SEOUL -- SK broadband, a broadband internet service operator in South Korea, has applied quantum cryptography communication technology to a newly established national convergence network as a perfect firewall against eavesdropping or hacking attacks to steal national confidentiality and information.
The application of quantum cryptography communication technology in a network covering a distance of some 800 kilometers (497 miles) would be completed by the end of June. SK broadband said it has developed a technology that connects each section without loss of communication by installing about 30 repeaters.
SK broadband has been selected for a state project to establish a national backbone network that would interconnect individual networks run by 48 government organizations. A backbone network interconnects various other networks in order to create pathways that would allow organizations using a different local area network (LAN) or subnetworks to exchange data.
A dualized backbone network was established for safety, with stability strengthened by making nodes, lines, and equipment double. SK broadband was in charge of the first network centered on cities and provinces. The second mesh network built by LG Uplus (LGU+) connects 21 nodes centered on central government buildings.
SK broadband said some Asian and European countries are trying to benchmark its technology. "This successful application of quantum cryptography technology to an 800 kilometers national convergence network proves that South Korea is the world's best in quantum cryptography technology development and commercialization," Kim Gu-yong, an SK broadband official, said in a statement on June 8.
It is possible to quickly and flexibly cope with a sudden increase in traffic by introducing software-defined networking (SDN) technology that enables dynamic, programmatically efficient network configuration in order to improve network performance and monitoring, SK broadband said.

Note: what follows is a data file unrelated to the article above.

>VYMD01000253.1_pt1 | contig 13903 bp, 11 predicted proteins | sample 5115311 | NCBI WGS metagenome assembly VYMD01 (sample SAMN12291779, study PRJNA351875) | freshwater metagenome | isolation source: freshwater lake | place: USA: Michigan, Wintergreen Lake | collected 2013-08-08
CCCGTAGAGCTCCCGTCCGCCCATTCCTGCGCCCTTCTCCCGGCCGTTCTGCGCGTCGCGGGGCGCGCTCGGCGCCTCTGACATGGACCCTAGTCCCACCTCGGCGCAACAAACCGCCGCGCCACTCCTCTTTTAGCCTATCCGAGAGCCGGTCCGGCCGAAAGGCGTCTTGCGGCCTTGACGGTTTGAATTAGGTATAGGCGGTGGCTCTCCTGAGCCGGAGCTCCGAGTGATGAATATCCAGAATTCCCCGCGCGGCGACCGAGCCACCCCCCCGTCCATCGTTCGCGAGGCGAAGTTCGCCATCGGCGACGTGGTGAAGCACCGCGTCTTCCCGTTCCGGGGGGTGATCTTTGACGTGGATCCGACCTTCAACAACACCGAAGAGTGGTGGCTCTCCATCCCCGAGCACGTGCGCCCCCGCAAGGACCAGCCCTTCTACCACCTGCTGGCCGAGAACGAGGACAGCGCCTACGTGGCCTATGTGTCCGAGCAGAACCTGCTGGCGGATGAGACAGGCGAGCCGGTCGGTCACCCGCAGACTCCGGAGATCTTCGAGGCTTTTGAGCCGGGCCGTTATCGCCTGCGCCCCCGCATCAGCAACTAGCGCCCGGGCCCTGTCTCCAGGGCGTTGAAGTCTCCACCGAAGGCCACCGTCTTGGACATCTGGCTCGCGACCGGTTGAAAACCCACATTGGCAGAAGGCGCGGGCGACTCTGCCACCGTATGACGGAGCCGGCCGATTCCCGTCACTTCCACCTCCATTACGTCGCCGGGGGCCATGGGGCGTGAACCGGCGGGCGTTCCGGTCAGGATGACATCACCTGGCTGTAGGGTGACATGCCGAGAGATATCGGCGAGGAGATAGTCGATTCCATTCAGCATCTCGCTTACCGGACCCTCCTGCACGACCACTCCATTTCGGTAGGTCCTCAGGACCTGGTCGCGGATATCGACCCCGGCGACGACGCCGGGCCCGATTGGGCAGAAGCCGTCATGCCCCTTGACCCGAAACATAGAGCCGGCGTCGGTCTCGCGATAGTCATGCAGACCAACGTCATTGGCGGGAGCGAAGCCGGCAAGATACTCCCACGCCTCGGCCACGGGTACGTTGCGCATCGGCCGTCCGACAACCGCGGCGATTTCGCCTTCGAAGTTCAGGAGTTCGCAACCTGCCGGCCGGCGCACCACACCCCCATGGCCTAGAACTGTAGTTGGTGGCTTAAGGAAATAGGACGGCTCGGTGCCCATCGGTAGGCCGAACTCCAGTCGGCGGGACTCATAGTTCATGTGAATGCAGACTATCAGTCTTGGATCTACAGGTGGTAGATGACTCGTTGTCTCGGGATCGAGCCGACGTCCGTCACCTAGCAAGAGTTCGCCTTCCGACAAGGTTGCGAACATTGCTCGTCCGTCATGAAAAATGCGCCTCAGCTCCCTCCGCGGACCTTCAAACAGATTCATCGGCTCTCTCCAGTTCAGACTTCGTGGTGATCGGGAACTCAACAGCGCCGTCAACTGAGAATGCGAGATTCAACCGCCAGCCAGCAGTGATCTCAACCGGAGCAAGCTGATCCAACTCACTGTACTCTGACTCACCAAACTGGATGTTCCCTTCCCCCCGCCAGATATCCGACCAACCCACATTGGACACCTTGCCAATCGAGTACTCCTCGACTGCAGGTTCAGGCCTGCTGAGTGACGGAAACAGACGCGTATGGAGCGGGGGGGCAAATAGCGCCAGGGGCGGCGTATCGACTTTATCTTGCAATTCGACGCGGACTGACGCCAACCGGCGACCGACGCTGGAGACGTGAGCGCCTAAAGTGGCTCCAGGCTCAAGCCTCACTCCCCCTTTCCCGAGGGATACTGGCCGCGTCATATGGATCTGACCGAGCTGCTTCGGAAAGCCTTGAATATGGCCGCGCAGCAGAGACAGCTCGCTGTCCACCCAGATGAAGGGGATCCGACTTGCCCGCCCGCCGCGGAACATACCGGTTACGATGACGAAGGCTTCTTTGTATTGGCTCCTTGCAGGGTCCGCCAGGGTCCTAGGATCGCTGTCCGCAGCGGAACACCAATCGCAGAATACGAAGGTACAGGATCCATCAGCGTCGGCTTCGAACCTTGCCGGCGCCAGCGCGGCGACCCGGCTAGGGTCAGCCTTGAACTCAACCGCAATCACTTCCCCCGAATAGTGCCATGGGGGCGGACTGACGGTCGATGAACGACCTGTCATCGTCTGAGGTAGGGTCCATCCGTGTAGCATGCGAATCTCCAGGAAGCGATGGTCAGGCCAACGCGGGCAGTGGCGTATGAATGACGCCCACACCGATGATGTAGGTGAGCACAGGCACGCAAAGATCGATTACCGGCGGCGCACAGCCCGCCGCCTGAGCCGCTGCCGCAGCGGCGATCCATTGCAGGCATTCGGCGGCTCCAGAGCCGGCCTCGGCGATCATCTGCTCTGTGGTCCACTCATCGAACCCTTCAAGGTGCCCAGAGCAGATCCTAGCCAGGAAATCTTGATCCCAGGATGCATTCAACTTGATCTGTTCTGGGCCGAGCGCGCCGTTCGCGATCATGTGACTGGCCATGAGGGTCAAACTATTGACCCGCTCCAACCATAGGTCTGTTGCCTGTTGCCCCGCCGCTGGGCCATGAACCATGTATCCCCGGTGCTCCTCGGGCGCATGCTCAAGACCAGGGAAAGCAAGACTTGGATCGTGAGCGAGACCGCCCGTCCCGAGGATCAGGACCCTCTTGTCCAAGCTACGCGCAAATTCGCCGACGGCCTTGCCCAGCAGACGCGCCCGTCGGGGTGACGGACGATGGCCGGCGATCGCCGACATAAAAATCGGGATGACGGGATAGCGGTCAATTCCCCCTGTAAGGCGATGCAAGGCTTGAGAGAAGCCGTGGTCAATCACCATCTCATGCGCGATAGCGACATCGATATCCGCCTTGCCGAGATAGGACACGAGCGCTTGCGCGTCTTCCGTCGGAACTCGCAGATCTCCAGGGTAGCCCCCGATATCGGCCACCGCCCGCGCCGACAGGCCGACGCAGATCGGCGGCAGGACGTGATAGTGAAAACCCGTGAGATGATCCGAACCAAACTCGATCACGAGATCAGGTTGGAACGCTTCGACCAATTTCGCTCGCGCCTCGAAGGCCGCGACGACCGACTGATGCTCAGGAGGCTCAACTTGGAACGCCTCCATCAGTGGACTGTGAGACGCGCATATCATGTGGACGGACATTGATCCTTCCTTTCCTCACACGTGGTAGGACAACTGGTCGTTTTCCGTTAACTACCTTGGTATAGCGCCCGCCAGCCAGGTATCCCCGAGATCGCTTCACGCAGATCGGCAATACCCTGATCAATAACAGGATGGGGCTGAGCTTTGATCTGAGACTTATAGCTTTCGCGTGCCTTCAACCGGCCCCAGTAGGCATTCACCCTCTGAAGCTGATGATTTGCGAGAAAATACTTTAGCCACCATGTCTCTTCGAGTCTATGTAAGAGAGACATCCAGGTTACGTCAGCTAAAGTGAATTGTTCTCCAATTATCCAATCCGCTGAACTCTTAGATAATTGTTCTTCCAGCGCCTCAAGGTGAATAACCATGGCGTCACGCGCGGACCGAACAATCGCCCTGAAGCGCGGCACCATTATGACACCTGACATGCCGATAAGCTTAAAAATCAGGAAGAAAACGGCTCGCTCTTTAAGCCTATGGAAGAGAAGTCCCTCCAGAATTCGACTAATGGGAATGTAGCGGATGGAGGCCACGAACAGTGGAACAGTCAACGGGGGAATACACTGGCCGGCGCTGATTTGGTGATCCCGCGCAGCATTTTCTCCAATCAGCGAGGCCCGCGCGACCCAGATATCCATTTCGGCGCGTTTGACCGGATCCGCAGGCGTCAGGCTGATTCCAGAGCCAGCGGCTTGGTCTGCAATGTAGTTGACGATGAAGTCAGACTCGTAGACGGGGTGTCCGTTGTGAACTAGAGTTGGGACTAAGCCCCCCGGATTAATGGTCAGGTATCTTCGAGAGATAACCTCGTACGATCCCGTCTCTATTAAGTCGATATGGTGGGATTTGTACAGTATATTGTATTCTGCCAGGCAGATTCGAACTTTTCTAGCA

SK broadband said that the converged network has excellent scalability as it can easily form a quantum cryptography service section just by adding quantum key distribution (QKD), a secure communication method that implements a cryptographic protocol involving components of quantum mechanics.
Quantum cryptography has emerged as an essential solution for safeguarding critical information because it is impossible to copy data encoded in a quantum state. South Korean companies have tried to lead the standardization of quantum cryptographic communication technology.
Cryptographers are designing new algorithms to prepare for a time when quantum computing becomes a threat. SK Telecom (SKT), a top mobile carrier in South Korea, is a leading member of South Korea's state project to secure technology competitiveness in quantum cryptography communication.
SKT's quantum cryptography transmission encryption modules have secured government certification, paving the way for government organizations and public institutions to protect key information against evolving hacking threats by strengthening communication security.
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